Simple, Elegant Genius: The BBC’s Transmedia Sherlock Holmes

 Here’s my favourite recent integrated transmedia production. I put this one together for a talk for the Transmédia Journées Festival in Montreal and I’m still a little OCD about following the Sherlock Twitter streams. And heads up! there are small spoilers here though I’ve avoided the biggies. If you don’t want to know anything, DON’T READ!

What I really like about the BBC’s approach to creating transmedia content for Sherlock was that the show’s producers kept everything super simple and everything they created was worked back into the show as important story points. The efficacy, unity and coherence across platforms is likely helped by the fact that Steven Moffat is co-creator, an executive producer, and co-writer, with Mark Gatiss.

Having chosen to make the Sherlock series a contemporary reworking of Conan Doyle’s original stories, it makes perfect sense that the characters blog, and that they’re active, no – hyper-active on Twitter. This decision then supports all kinds of cross-referencing between the blogs and blog content during the episodes.

That Watson blogs is mentioned in the first episode of Season One, when Sherlock states that he looked at it before meeting with Watson. Then as the episodes progress, Watson posts his accounts of Holmes’ cases through his blog, cross-linking to Holmes’ blog, The Science of Deduction and Holmes’ cross-links back, referring those who are interested in his cases to read Watson’s posts.

Watson’s blog also pushes fans quite directly to help solve the cryptic puzzles Holmes is posting on his site:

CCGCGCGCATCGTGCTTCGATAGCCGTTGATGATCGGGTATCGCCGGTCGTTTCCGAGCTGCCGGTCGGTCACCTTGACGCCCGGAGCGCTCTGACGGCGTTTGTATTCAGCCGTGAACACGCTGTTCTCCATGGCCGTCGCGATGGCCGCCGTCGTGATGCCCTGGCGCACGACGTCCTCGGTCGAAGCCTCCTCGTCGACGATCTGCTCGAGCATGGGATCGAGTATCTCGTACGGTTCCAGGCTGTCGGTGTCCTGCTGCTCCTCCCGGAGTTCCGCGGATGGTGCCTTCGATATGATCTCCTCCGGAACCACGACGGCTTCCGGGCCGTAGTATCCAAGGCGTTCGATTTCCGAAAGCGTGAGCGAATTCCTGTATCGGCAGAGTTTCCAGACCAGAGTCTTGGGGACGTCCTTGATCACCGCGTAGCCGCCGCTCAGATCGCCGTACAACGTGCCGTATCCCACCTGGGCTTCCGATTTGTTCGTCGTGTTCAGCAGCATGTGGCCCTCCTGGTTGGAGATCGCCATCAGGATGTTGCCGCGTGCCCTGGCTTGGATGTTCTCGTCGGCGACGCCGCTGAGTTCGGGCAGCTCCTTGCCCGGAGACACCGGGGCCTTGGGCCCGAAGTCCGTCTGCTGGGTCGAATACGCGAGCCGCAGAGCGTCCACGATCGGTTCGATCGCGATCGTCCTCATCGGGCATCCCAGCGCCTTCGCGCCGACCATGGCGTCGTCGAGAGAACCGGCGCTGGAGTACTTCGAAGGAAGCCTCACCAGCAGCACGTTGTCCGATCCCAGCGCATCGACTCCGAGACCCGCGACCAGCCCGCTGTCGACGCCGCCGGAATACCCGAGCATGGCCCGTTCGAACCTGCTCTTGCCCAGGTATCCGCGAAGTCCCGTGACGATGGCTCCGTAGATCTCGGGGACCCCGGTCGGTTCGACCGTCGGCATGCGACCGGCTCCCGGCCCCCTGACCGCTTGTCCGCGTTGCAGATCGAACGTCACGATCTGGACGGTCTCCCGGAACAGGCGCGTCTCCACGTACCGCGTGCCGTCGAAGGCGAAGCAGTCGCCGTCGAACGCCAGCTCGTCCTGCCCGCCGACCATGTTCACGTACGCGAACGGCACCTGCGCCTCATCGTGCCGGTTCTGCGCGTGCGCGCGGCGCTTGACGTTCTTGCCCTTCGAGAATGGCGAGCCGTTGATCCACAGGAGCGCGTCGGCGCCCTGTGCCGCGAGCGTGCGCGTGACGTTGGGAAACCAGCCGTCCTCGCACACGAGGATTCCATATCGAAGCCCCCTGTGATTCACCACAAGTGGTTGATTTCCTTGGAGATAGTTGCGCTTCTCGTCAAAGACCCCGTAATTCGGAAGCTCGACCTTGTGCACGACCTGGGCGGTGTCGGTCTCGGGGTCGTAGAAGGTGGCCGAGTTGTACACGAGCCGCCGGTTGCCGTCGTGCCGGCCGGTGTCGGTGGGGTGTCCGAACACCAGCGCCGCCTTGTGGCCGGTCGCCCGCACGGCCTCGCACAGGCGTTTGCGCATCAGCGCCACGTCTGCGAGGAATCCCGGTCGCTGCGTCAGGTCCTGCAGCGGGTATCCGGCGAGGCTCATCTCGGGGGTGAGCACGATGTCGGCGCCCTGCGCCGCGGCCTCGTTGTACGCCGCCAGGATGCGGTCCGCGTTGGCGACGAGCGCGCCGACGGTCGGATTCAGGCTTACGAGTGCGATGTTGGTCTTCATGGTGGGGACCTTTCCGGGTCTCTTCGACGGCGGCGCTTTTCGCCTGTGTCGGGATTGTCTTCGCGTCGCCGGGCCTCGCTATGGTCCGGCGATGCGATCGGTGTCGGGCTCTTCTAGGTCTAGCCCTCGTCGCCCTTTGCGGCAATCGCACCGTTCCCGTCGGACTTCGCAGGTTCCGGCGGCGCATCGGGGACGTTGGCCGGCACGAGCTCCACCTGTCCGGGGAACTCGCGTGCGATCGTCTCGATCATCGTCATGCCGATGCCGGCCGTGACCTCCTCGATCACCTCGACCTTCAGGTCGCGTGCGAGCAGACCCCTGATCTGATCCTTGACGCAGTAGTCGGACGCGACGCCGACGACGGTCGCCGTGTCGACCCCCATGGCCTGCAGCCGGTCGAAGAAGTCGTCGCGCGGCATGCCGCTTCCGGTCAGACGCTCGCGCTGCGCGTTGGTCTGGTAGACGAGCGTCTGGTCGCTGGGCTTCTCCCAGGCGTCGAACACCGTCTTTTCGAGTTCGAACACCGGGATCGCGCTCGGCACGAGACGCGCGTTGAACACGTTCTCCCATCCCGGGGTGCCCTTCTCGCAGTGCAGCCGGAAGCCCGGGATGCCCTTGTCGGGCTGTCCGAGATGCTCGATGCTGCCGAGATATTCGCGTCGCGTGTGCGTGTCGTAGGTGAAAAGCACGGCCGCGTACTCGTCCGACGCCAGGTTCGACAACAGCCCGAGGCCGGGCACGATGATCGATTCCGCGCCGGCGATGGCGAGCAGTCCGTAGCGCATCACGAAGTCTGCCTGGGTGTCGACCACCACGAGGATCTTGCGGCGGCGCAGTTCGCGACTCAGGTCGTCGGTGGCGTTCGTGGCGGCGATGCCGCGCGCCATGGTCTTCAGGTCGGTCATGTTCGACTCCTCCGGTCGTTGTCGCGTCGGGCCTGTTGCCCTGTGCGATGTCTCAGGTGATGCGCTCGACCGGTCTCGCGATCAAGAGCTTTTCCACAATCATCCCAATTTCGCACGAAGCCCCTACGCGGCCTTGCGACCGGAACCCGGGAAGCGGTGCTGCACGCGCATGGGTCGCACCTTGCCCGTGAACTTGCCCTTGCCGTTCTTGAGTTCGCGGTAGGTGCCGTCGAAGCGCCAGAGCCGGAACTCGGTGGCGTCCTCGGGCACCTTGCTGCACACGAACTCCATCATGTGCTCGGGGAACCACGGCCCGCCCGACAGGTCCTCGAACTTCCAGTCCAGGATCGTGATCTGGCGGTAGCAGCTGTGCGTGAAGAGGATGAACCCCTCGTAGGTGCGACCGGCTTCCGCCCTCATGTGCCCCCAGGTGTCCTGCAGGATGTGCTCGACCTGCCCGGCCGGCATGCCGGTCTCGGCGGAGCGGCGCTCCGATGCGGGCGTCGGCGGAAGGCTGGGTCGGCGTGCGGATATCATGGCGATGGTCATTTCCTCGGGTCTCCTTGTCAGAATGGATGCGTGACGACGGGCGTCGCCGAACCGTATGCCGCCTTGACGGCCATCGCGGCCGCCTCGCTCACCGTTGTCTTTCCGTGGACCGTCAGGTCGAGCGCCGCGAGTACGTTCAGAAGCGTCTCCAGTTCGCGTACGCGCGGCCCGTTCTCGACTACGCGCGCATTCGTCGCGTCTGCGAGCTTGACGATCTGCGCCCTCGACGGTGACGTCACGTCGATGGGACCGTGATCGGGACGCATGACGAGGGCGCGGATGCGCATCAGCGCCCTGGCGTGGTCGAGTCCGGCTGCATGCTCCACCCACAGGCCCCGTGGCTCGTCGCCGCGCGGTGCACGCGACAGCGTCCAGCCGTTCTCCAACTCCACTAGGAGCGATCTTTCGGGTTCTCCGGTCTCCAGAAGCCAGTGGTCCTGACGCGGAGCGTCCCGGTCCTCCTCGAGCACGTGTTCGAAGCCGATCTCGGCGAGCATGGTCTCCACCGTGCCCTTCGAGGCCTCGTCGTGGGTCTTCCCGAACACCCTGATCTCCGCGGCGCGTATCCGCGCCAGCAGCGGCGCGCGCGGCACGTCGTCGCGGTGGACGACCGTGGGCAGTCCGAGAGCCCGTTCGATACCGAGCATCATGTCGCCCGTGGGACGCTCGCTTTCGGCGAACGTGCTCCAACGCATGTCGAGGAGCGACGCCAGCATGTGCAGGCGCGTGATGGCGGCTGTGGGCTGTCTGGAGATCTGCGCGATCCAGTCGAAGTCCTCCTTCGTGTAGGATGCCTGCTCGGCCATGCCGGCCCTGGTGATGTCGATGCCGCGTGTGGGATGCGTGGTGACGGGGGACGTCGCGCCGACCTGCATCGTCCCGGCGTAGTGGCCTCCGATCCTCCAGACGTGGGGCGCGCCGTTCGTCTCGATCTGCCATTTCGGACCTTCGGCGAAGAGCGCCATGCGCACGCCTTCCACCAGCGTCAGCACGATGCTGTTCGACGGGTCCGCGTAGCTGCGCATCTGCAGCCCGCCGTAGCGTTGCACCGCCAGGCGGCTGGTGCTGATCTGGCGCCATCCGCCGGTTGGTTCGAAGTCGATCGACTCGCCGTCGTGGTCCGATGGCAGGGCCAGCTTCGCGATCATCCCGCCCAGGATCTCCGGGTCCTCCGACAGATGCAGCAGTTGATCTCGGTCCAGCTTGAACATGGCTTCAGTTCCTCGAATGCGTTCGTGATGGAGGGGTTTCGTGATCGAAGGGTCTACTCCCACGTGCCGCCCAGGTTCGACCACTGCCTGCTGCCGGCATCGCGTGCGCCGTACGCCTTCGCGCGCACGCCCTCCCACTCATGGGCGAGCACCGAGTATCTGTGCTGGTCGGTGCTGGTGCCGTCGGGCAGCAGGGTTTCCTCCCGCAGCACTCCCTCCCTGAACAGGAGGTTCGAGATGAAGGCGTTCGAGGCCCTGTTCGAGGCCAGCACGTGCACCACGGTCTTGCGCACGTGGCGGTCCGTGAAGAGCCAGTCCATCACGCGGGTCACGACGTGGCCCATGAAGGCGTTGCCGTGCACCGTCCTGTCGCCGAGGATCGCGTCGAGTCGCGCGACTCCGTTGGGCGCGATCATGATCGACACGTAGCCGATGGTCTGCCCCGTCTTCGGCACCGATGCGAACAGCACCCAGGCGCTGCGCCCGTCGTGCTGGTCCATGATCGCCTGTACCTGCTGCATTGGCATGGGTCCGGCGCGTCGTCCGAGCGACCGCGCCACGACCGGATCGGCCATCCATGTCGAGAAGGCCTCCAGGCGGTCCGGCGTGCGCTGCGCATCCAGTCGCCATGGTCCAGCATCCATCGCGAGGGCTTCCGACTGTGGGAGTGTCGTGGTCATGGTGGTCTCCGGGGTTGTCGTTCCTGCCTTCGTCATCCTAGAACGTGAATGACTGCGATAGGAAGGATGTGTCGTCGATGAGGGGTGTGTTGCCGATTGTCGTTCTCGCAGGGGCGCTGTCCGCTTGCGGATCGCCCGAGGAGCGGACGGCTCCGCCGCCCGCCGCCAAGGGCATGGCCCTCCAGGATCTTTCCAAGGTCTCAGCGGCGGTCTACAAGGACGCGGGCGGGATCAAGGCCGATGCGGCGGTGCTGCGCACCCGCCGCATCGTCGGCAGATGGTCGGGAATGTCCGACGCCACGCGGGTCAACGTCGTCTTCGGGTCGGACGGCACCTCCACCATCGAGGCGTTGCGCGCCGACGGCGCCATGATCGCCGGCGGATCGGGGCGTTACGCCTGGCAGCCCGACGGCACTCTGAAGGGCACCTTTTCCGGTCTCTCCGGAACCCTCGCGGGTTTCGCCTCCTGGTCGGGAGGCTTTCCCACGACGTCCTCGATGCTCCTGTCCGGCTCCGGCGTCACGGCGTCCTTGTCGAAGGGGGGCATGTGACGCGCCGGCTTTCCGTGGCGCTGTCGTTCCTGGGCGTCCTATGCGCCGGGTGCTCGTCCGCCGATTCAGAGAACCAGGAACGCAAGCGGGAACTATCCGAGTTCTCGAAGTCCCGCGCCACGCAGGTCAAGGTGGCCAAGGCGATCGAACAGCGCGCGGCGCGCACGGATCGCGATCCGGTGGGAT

The blog hosts further exchanges between Watson and Holmes, reinforcing their characterrs, as in this exchange after Watson posts his first case study, A Study in Pink:

Moffat and Gatiss also use Watson’s blog to return to key moments within the TV episodes, as in the final confrontation with Moriarty in The Great Game, where the reader re-experiences the moment in which Watson is very close to death in multiple ways from his pov.

Season 2 then ramps up the integration of Watson’s digital life into the show and during episodes we see him writing his blog,

Holmes irritated at the sky-rocketing number of views Watson’s blog is getting,

and headlines on Holmes’ becoming a “Net Phenomenon” because of the attention Watson’s blog and case studies are generating.

Holmes posts key documents onto his blog, The Science of Deduction, that connect back significantly to mysteries in given episodes. (I’m not going to spoil it! You will find it 🙂

The production then nicely breaks the fourth wall when Watson’s blog is then ‘hacked’ and a video filmed by someone breaking into their apartment is posted via his blog (again, I’m not giving this one away).

And ditto with the inclusion of a BBC video reporting on the climactic ending of Season Two, again, cross-posted to Watson’s blog,

And as Season Two ends with the mystery of Holmes’ fate and character, and Watson’s declaration that ‘I’ll always believe in him,’ fans across the globe take up the invitation and begin posting affirmations of their faith as well.imageimageimage



This is a smattering of the transmedia content developed for and generated by the BBC’s Sherlock. What’s really fab is that you can see how the show’s producers have started a movement that lives on after the end of Season Two, in a community that continues to engage with and create content around the show, waiting for Season Three. Genius.

Part Two will dip into other social media content developed around the show and there is a lot of it!